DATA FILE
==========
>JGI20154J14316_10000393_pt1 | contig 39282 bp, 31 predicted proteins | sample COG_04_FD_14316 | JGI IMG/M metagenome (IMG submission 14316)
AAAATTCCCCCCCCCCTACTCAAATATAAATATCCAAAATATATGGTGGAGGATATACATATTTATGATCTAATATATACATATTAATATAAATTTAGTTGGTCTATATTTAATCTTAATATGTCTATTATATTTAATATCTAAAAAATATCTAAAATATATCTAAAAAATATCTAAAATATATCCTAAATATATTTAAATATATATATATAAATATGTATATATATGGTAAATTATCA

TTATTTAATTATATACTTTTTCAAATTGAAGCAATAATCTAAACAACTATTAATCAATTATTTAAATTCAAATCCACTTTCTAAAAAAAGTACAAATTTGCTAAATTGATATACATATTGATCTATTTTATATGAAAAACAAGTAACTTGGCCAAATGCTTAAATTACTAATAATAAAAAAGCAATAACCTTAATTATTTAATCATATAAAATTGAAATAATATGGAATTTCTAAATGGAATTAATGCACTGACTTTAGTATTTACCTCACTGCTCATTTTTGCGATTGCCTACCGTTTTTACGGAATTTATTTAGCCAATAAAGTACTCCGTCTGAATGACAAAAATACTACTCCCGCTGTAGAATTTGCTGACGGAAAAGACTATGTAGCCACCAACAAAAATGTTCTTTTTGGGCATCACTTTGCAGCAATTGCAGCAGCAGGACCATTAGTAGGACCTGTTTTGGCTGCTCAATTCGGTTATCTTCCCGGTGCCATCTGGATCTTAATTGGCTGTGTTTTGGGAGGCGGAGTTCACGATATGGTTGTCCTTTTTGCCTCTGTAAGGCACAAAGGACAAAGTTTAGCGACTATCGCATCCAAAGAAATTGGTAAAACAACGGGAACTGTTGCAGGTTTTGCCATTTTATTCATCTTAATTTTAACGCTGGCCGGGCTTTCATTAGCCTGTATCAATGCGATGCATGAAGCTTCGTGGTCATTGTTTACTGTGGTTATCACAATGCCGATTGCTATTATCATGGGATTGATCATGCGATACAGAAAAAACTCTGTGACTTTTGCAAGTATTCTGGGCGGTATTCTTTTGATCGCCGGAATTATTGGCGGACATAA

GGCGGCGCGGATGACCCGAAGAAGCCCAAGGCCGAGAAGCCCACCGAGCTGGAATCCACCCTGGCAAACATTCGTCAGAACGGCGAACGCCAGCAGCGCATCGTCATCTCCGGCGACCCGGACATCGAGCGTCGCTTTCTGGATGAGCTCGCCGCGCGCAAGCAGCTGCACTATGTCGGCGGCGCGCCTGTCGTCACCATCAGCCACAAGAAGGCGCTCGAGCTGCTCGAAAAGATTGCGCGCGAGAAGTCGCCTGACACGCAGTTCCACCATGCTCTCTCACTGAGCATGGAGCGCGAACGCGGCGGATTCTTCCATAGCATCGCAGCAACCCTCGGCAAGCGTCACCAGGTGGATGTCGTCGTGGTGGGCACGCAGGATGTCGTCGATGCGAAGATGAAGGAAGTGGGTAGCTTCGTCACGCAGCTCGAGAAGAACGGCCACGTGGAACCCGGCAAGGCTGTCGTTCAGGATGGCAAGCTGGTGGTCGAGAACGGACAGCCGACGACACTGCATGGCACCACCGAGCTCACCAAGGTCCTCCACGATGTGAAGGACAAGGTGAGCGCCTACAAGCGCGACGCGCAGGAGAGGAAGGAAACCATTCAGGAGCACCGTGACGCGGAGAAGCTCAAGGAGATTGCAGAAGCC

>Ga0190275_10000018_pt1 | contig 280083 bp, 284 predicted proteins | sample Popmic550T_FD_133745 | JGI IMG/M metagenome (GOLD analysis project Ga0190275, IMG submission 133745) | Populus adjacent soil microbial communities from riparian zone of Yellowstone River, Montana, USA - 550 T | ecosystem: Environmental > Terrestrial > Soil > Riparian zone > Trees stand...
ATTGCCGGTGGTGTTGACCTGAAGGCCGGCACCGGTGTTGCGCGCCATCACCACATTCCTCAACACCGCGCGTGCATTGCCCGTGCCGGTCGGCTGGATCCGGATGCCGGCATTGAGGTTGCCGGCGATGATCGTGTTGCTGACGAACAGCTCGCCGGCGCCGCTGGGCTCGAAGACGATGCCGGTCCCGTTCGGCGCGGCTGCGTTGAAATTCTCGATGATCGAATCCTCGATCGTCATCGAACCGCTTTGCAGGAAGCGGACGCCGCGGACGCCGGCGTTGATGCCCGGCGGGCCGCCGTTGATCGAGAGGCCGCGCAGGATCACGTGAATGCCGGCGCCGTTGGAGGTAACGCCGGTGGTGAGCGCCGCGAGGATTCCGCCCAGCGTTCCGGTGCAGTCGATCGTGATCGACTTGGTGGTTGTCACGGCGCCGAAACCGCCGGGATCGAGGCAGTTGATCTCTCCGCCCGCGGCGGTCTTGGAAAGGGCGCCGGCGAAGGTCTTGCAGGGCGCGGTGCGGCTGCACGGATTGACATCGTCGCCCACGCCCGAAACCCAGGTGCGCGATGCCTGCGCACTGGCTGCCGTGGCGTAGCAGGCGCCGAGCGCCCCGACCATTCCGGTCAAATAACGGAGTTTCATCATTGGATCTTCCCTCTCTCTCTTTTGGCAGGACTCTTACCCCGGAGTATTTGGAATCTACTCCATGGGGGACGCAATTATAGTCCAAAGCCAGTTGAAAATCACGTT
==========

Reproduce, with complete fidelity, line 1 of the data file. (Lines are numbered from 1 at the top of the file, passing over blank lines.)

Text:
>JGI20154J14316_10000393_pt1 | contig 39282 bp, 31 predicted proteins | sample COG_04_FD_14316 | JGI IMG/M metagenome (IMG submission 14316)